As already evident, religious overtones blanket the city. As religious influence seems to be in each stone and tile of Istanbul, it is no wonder that it would be evident in its people. The Mevlevi Order, or more colloquially referred to as whirling dervishes, is a sufi order founded by followers of poet and theologian Rumi. The formal Sema (which means hearing or listening) ceremony is a ceremony representing the mystical journey of an individual’s becoming one with God. During the Sema, members of the order wear a white gown (tennure) to symbolize death, a wide black cloak (hırka) to symbolize the grave, and a tall brown hat (kûlah orsikke) to symbolize the tombstone. The ceremony is divided into four parts: Naat-i Sherif and Taksim, Devr-i Veledi, the Four Selams, and the Concluding Prayer. The Four Selams, the portion of the ceremony during which the dervishes whirl, are arguably the most moving part of the ceremony and signify the dervish’s recognition of God’s power and his own servanthood, recognition of the unity and love available through God, the ecstasy he experiences as he becomes one with God, and finally the feeling of peace that comes with divine unity.

Hearing from many that the most authentic experience was located at the Galata Mevlevi House Museum (Galata Mevlevîhânesi Müzesi in Turkish) on Sunday evenings, we purchased our tickets that morning and returned near dusk for the ceremony. Albeit strange to someone who has never experienced anything quite like the Sema, I recalled being a child and flinging myself in circles around the backyard on summer afternoons – how peaceful it felt whirling about. When I did that, I began to understand how this ceremony must feel for the dervishes as they focus their energy on their Creator while they spin.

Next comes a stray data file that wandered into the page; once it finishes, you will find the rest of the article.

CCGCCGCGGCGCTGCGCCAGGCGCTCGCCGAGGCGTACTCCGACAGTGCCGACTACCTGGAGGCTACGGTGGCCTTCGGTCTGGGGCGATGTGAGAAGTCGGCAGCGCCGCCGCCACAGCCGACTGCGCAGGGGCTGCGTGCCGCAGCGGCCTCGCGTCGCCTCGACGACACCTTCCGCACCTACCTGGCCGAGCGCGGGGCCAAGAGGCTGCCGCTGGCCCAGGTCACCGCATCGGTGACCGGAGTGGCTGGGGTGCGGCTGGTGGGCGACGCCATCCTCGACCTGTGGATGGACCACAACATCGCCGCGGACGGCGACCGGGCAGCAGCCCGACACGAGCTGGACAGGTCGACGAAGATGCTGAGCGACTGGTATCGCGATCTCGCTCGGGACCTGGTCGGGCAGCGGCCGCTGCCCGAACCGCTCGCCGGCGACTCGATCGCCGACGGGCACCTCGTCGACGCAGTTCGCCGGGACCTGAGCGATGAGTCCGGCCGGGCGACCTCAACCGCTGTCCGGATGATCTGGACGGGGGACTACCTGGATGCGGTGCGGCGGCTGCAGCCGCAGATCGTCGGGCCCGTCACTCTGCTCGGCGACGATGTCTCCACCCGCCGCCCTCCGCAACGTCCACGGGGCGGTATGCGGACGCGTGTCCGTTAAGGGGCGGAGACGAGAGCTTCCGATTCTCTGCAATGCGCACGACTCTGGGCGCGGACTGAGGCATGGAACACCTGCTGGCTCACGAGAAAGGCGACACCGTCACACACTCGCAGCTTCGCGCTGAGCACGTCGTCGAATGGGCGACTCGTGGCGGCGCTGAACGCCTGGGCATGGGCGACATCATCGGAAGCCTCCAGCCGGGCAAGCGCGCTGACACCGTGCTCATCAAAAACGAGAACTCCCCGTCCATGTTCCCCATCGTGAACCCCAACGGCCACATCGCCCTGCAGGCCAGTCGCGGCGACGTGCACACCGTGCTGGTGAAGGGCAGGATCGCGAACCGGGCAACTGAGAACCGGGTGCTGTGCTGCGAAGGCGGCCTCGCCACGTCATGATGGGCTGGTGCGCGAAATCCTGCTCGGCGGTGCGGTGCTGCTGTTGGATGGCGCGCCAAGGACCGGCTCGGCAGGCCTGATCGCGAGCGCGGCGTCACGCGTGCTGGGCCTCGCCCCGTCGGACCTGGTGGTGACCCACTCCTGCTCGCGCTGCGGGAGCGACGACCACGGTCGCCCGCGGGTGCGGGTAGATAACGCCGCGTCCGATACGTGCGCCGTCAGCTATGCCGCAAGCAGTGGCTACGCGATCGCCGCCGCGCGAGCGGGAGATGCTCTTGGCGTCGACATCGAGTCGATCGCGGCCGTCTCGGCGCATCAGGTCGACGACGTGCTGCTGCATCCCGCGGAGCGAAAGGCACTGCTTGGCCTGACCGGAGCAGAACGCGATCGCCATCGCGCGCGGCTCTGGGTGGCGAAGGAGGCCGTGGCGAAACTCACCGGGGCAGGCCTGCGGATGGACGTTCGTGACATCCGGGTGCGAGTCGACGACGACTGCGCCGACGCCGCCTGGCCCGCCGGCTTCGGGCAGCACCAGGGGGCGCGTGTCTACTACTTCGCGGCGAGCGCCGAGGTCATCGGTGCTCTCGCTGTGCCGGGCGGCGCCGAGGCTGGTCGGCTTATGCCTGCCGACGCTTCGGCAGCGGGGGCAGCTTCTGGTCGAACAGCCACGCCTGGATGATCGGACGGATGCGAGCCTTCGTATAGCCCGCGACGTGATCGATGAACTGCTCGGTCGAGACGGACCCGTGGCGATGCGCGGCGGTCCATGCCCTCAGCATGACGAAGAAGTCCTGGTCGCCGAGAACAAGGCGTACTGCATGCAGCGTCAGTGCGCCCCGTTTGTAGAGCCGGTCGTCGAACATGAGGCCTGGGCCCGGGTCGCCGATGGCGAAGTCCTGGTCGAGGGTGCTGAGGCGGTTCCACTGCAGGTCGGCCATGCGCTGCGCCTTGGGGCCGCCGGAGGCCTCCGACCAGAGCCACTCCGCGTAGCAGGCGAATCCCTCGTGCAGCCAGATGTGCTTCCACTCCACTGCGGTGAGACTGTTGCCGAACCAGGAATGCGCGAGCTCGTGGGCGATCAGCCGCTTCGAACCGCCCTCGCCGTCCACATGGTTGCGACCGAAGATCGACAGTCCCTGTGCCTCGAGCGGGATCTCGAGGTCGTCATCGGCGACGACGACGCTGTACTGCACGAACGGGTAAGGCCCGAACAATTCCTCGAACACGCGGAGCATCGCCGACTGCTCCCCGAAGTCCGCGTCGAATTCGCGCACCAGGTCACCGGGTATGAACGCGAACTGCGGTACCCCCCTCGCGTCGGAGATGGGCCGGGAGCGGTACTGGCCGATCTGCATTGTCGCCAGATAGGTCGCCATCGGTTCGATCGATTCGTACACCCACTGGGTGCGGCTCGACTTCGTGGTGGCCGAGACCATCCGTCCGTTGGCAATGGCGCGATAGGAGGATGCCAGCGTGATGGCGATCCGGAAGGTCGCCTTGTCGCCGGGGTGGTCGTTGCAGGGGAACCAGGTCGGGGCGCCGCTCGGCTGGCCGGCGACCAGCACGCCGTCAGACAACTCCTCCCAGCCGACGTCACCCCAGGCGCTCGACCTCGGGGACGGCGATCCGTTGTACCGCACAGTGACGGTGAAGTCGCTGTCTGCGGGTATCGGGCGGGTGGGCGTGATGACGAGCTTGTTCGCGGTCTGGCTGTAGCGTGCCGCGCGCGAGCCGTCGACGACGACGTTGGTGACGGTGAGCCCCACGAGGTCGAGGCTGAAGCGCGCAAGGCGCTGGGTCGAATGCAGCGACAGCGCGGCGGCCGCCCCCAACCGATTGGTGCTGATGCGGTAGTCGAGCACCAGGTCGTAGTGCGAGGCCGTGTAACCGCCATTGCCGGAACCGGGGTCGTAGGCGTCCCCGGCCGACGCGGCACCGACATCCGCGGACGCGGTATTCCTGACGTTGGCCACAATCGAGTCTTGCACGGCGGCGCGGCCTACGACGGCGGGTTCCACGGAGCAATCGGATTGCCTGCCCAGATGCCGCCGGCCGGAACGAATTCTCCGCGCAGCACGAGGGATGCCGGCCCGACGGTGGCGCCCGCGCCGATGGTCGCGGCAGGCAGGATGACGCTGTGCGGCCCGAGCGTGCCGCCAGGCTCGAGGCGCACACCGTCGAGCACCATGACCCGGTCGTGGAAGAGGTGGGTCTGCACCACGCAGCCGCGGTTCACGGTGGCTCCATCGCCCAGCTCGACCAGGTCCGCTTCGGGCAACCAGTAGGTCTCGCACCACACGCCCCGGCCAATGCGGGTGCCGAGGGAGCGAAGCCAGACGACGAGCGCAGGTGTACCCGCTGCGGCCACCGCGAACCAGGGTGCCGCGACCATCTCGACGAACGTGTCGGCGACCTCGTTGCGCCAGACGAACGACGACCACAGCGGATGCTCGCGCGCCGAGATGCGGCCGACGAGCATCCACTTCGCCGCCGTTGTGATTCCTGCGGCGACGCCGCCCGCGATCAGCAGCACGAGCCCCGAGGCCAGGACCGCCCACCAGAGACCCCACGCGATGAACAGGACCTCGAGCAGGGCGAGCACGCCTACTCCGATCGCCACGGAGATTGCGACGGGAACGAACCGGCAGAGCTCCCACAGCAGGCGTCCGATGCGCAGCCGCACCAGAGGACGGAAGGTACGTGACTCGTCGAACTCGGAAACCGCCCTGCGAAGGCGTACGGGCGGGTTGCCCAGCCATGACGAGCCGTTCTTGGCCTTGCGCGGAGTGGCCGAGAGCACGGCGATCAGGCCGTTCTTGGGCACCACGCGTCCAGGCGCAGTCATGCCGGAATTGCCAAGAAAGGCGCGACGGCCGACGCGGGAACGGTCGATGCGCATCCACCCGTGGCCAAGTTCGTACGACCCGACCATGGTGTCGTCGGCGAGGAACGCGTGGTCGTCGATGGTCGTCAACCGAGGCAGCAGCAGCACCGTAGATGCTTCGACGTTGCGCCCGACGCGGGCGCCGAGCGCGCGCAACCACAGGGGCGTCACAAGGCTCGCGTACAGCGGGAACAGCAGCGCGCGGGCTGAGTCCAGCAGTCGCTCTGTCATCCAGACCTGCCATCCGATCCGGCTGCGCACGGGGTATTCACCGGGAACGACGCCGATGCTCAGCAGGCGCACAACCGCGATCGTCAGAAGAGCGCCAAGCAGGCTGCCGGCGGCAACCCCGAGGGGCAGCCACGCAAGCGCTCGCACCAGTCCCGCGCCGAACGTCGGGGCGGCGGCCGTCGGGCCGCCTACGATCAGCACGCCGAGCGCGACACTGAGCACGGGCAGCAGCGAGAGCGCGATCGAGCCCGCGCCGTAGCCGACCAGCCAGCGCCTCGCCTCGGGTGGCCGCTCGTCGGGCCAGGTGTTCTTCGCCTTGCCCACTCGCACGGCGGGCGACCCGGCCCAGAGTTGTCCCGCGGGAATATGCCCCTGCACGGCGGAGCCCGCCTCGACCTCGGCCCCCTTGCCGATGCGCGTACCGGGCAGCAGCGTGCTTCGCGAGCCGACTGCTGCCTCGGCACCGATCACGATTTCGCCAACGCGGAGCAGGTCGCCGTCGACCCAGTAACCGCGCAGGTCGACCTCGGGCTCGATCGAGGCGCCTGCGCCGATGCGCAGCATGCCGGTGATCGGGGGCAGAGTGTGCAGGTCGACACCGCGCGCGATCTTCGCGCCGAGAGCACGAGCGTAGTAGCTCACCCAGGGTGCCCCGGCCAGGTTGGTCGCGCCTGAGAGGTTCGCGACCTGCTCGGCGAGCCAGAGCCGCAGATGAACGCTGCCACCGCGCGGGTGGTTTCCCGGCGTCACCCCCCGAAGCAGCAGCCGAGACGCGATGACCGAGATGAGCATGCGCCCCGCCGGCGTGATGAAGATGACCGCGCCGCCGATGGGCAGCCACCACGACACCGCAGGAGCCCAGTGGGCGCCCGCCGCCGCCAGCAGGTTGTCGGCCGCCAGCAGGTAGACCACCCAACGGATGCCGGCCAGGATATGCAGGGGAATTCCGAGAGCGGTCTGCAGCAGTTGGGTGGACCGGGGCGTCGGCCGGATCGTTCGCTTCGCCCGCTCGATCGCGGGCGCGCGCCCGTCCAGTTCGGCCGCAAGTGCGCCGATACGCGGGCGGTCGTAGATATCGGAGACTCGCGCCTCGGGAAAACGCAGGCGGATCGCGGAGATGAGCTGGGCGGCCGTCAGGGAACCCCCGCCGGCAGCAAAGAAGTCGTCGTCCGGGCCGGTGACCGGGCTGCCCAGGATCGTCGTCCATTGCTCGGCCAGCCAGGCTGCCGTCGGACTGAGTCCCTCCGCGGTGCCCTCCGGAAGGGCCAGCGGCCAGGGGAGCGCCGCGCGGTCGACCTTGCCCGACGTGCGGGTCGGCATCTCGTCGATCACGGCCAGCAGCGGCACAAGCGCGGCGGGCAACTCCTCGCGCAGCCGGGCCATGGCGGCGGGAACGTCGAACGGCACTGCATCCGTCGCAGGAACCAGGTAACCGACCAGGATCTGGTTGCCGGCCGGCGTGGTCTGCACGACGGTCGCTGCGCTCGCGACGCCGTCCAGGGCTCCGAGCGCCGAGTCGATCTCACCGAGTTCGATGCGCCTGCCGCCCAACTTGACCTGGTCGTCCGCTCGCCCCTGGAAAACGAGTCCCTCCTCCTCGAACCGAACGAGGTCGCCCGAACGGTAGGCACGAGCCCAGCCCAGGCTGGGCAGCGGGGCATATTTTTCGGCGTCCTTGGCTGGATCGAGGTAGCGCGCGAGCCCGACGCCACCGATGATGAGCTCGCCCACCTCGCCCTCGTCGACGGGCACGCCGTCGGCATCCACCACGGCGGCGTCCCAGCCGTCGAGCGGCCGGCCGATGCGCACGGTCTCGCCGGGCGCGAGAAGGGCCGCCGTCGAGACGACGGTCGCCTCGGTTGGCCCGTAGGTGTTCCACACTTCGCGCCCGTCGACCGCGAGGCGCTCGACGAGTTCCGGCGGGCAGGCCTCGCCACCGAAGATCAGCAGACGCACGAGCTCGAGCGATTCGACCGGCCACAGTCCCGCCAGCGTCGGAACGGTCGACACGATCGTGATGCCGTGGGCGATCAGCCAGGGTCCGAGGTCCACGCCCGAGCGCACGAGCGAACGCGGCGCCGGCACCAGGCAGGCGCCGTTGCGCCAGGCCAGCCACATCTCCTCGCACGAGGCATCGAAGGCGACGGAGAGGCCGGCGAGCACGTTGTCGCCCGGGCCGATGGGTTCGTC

Whether we were enjoying a fresh grilled fish sandwich or simit on the Galata Bridge, haggling and drinking tea in the Grand Bazaar, absorbing history at the Topkapi Palace and Istanbul Archaeology Museum, strolling through gardens of tulips, descending into the depths of the Basilica Cistern, or relaxing with a cup of Turkish coffee and baklava at a local cafe, Istanbul gave us something new to discover each day. I was constantly amazed by the kindness of Turkish people, the cleanliness of the streets, and the positive energy around each corner.

As the wind whispered away the last bit of day and the imam sounded for the last time during our stay in Istanbul, I found it harder to say goodbye than I had on many other trips this year. Turkey, the farthest from home I have yet been is now so near to my heart. Reflecting on this, I notice that I have continued to feel the world shrinking with each stamp placed on my passport. It is not because I am finally crossing places off of some 1000 Places to See Before I Die master list, but rather because I change a bit each time I see how other people live. Despite the baklava, Turkish delights, and evil eye jewelry I packed into my bag, the greatest souvenir I brought back from Turkey was perspective – something I am learning to have a bit more of each day. We are all just people living the best we know how with what we are given wherever in the world we were plopped. That’s a souvenir I plan never to let collect dust.

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One response

  1. Pingback: Nazarenos, Fake Flowers, and Hand Fans: Las Fiestas de Primavera en Sevilla | Surviving on Spanglish